With an abundance of natural resources that have not been significantly exploited, Ethiopia has “enormous potential” for the export of these resources and at a relatively low production cost, Ethiopia Ministry of Mines, Petroleum and Natural Gas planning, monitoring and evaluation director Geremew Negassa has said.
This is in line with Ethiopia’s pursuit of various reforms that are designed to attract and safeguard intensive long-term capital investment into the country, where targets have been set for the economy.ADVERTISEMENT
Beryihun Temesgan, who spoke on behalf of Ethiopian Mines and Petroleum Minister Dr Samuel Urkato in a webinar on June 17, said Ethiopia was “intent on reducing barriers to investment” and was looking to attract new investment into all sectors of the economy.
Mining is considered essential to driving plans for inclusive growth in the country, with the “transformative potential” of the mining sector reflected in Ethiopia’s strategies, such as the Homegrown Economic Reform Agenda, which was launched last year.ADVERTISEMENT
Within the country’s growth and transformation plan, it has set out a roadmap to realise its potential as a middle-income country by 2025, and a number of infrastructure investments contained within this plan are set to directly benefit the mining sector.
According to Temesgan, the investments are designed to ensure that Ethiopia has the necessary infrastructure to support an industrialised economy and competitive mining sector.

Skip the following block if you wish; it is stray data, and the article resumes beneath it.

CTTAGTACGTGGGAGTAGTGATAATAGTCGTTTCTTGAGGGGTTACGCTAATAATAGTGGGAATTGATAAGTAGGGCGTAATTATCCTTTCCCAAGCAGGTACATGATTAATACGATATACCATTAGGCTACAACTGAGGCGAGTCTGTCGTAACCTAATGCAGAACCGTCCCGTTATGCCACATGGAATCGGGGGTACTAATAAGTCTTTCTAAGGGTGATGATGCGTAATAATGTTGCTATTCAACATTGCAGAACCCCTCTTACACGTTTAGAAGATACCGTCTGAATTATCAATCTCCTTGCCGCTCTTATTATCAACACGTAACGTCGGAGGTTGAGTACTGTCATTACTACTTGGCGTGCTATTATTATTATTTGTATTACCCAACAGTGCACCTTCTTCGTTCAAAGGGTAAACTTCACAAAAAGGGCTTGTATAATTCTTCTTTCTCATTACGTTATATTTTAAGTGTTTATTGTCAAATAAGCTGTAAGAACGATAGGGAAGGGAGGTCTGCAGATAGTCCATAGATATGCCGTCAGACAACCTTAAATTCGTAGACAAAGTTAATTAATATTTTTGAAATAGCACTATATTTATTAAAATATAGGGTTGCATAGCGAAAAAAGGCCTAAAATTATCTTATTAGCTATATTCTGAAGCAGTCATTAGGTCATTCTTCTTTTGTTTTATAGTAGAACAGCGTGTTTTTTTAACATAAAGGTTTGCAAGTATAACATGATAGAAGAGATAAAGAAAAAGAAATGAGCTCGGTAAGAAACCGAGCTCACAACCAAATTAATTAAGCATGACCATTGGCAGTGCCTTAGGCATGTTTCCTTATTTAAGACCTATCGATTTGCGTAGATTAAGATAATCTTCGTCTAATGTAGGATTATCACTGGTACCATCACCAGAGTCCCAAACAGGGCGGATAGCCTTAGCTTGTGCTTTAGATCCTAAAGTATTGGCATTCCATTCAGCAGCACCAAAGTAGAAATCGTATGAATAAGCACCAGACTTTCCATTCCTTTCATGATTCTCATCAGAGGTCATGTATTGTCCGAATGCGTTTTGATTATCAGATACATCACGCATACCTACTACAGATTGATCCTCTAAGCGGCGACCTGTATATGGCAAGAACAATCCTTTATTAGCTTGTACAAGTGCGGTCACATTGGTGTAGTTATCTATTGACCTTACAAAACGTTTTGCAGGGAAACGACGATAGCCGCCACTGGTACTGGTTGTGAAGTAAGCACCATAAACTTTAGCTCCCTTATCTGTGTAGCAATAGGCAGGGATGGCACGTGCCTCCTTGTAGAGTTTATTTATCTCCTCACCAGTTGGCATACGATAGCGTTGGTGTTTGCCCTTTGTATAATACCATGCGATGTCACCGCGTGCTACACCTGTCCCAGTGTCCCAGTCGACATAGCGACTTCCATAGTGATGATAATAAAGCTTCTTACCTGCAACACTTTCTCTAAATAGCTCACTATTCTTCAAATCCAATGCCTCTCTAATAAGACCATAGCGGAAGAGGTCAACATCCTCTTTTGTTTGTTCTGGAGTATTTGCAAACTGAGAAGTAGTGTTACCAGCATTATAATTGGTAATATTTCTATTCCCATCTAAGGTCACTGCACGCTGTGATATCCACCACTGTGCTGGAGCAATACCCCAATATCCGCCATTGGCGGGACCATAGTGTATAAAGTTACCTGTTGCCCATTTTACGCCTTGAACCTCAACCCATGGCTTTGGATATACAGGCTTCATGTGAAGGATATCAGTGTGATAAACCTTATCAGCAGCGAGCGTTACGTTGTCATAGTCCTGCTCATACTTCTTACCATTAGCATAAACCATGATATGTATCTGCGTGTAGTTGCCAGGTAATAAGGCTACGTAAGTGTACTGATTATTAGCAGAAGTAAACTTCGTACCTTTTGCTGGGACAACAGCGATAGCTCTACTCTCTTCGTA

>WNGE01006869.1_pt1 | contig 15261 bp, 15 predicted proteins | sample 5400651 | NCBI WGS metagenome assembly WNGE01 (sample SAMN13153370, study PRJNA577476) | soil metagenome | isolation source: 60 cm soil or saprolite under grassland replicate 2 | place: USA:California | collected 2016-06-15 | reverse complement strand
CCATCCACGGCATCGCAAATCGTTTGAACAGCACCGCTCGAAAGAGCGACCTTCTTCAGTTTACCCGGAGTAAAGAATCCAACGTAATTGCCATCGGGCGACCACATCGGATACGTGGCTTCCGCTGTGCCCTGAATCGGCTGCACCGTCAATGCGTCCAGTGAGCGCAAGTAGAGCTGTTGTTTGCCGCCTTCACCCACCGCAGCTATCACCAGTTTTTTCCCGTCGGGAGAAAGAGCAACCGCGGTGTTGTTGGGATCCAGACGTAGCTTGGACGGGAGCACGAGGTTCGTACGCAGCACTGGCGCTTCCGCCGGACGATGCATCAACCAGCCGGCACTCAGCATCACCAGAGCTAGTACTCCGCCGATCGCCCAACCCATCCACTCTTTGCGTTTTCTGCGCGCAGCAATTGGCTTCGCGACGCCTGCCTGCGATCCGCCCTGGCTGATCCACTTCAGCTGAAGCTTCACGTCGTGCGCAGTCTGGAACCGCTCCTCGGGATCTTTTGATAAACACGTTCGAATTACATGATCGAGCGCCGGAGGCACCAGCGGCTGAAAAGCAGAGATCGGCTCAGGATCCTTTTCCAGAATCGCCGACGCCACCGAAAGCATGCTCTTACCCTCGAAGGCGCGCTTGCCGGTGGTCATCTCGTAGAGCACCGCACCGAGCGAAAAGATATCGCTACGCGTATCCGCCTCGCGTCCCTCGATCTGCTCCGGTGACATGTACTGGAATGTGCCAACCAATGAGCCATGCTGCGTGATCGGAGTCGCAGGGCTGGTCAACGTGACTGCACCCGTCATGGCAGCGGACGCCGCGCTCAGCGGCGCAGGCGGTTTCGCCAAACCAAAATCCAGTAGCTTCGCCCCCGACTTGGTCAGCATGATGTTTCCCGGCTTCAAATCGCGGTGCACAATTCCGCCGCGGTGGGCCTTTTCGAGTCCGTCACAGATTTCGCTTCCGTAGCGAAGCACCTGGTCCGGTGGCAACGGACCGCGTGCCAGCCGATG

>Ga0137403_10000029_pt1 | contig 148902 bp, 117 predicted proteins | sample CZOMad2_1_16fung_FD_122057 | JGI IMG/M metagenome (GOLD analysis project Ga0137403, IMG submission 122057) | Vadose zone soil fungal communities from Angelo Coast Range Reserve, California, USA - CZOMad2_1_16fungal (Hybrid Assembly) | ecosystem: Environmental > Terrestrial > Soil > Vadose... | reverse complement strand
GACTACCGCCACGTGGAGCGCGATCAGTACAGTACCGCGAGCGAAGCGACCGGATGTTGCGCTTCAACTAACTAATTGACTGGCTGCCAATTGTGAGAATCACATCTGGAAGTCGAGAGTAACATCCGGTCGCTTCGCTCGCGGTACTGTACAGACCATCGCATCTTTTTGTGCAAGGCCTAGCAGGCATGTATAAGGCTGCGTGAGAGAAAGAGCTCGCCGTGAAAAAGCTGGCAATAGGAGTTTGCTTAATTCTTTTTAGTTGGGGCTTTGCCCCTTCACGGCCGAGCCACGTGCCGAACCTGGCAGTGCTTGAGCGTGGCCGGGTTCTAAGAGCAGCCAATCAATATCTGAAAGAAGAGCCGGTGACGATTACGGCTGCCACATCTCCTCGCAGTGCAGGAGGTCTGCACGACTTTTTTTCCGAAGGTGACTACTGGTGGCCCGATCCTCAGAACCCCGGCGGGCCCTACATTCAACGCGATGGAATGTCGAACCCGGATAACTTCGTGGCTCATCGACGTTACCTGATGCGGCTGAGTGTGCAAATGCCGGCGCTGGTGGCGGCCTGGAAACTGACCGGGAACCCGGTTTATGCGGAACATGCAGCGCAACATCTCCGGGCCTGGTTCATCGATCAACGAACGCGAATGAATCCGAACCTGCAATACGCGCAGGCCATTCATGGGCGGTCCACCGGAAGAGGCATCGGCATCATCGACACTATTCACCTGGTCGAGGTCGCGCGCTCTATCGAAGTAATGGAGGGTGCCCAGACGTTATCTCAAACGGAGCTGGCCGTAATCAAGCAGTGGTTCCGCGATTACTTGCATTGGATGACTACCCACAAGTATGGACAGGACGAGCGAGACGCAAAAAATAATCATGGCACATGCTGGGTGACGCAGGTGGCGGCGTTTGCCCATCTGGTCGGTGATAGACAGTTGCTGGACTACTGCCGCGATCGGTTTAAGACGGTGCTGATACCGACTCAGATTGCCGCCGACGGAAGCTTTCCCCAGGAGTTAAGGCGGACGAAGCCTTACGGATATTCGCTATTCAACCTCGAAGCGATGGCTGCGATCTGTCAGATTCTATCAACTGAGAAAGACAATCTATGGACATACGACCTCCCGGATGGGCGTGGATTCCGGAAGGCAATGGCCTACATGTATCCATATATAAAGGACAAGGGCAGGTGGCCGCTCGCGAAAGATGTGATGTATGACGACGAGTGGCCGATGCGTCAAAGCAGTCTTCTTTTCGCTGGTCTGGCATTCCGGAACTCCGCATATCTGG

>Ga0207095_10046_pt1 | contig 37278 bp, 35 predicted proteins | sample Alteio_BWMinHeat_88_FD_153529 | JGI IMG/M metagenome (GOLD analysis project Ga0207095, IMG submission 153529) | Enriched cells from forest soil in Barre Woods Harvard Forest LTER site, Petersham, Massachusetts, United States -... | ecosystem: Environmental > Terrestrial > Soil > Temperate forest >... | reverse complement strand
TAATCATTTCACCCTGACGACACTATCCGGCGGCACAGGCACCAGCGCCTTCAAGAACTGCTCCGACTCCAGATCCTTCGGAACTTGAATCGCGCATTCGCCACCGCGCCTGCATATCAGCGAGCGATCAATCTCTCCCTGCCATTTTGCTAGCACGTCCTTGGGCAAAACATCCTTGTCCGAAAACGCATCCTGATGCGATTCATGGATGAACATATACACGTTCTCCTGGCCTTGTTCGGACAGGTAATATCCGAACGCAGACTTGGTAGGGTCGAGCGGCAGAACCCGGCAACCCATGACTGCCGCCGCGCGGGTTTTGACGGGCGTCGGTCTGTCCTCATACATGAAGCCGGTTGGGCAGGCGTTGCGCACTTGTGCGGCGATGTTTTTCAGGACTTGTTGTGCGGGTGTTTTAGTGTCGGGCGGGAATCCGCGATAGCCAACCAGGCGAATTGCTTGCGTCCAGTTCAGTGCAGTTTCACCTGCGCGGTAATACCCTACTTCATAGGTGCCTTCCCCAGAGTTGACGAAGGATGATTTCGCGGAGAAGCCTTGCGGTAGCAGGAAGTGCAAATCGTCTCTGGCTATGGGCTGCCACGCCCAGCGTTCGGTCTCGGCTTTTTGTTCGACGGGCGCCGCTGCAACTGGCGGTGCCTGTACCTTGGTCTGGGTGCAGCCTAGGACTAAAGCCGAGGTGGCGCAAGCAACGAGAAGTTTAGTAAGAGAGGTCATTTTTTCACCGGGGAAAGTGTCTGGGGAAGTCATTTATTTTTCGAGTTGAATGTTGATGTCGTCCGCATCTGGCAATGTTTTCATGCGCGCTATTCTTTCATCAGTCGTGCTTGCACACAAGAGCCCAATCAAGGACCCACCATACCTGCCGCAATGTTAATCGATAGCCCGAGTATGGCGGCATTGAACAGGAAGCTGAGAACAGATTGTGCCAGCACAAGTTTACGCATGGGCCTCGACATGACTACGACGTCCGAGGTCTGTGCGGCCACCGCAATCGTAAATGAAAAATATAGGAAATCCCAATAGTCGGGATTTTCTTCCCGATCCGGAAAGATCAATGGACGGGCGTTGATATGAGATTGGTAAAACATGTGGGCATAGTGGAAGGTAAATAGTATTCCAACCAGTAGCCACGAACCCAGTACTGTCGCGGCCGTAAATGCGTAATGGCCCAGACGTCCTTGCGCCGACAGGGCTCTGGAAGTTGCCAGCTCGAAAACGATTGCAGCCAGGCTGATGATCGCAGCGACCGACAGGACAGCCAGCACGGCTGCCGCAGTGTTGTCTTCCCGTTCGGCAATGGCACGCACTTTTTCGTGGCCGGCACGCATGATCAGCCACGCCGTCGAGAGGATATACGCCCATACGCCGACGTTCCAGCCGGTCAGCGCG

The Homegrown Economic Reform Agenda places five sectors at the core of the country’s ambitions to increase economic productivity and generate jobs – mining, agriculture, manufacturing, creative industries and tourism.
Negassa said the government was making some amendments to existing provisions, which emanate from the Homegrown Economy Reform Agenda and seek to improve the ease of doing business in all sectors, with mining a priority sector.
The reform agenda further sets out a number of pragmatic interventions for the mining sector (along with agriculture and manufacturing) to modernise the licensing system at federal and regional level, while implementing reforms in the legal framework and improving policies of the sectors.
Additionally, the agenda seeks to strengthen Ethiopia’s repository of geological cooperation and partnership projects with donors for sustainable capacity development, while simultaneously seeking to formalise artisanal and small-scale mining in the country.
In the webinar on June 17, hosted by the Australia-Africa Minerals and Energy Group, Negassa noted that Ethiopia’s richly resourced mining sector was attracting global interest, with 106 exploration licences and about 110 mining licences issued as of January this year.
However, with the country looking to further bolster and promote investment on its shores, Negassa highlighted tantalum and potash as two areas in the Ethiopian mining sector for potential investors to consider.
For tantalum, considered “technology’s hottest commodity”, the Ethiopian government has, according to Negassa, called on private investors for a public-private partnership approach to invest in the mining and refining of the mineral.
Establishment of a refinery and a tantalum mine is an opportunity that is “open and waiting”.
For potash, Ethiopia intends to produce more than 5.3-million tonnes of the mineral, which is expected to position the African country as “a major world producer in the near future”.
Some of the other resources that the country boasts include metallic minerals (such as gold, platinum, iron and nickel), fertiliser raw materials, gemstones, energy minerals (like lithium, graphite, tantalum, oil shale and coal), as well as glass, cement, and ceramic raw materials.
Ethiopia also has dimension stone (marble, granite, limestone, bentonite) and natural gas and hydrocarbon resources.
Source Mining Weekly